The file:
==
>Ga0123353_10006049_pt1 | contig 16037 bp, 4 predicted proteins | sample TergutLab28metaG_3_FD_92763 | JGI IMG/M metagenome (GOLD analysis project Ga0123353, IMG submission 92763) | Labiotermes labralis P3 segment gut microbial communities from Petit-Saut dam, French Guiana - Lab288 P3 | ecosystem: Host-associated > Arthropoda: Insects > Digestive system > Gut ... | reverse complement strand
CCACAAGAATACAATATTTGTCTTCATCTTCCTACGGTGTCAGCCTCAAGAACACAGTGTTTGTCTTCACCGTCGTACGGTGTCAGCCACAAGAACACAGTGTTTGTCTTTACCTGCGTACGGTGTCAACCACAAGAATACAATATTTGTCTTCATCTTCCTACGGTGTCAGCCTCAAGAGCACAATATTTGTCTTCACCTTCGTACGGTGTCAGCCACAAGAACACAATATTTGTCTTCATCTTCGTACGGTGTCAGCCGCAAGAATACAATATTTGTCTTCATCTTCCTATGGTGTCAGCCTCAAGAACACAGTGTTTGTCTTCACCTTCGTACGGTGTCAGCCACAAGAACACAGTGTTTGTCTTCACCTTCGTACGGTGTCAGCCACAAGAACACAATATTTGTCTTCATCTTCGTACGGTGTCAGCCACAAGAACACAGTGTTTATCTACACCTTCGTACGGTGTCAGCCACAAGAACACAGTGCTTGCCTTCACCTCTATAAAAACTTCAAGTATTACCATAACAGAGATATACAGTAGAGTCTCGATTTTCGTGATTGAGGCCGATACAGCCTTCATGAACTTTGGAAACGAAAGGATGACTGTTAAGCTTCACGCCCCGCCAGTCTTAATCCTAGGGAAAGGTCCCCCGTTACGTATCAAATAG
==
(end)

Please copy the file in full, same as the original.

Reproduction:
>Ga0123353_10006049_pt1 | contig 16037 bp, 4 predicted proteins | sample TergutLab28metaG_3_FD_92763 | JGI IMG/M metagenome (GOLD analysis project Ga0123353, IMG submission 92763) | Labiotermes labralis P3 segment gut microbial communities from Petit-Saut dam, French Guiana - Lab288 P3 | ecosystem: Host-associated > Arthropoda: Insects > Digestive system > Gut ... | reverse complement strand
CCACAAGAATACAATATTTGTCTTCATCTTCCTACGGTGTCAGCCTCAAGAACACAGTGTTTGTCTTCACCGTCGTACGGTGTCAGCCACAAGAACACAGTGTTTGTCTTTACCTGCGTACGGTGTCAACCACAAGAATACAATATTTGTCTTCATCTTCCTACGGTGTCAGCCTCAAGAGCACAATATTTGTCTTCACCTTCGTACGGTGTCAGCCACAAGAACACAATATTTGTCTTCATCTTCGTACGGTGTCAGCCGCAAGAATACAATATTTGTCTTCATCTTCCTATGGTGTCAGCCTCAAGAACACAGTGTTTGTCTTCACCTTCGTACGGTGTCAGCCACAAGAACACAGTGTTTGTCTTCACCTTCGTACGGTGTCAGCCACAAGAACACAATATTTGTCTTCATCTTCGTACGGTGTCAGCCACAAGAACACAGTGTTTATCTACACCTTCGTACGGTGTCAGCCACAAGAACACAGTGCTTGCCTTCACCTCTATAAAAACTTCAAGTATTACCATAACAGAGATATACAGTAGAGTCTCGATTTTCGTGATTGAGGCCGATACAGCCTTCATGAACTTTGGAAACGAAAGGATGACTGTTAAGCTTCACGCCCCGCCAGTCTTAATCCTAGGGAAAGGTCCCCCGTTACGTATCAAATAG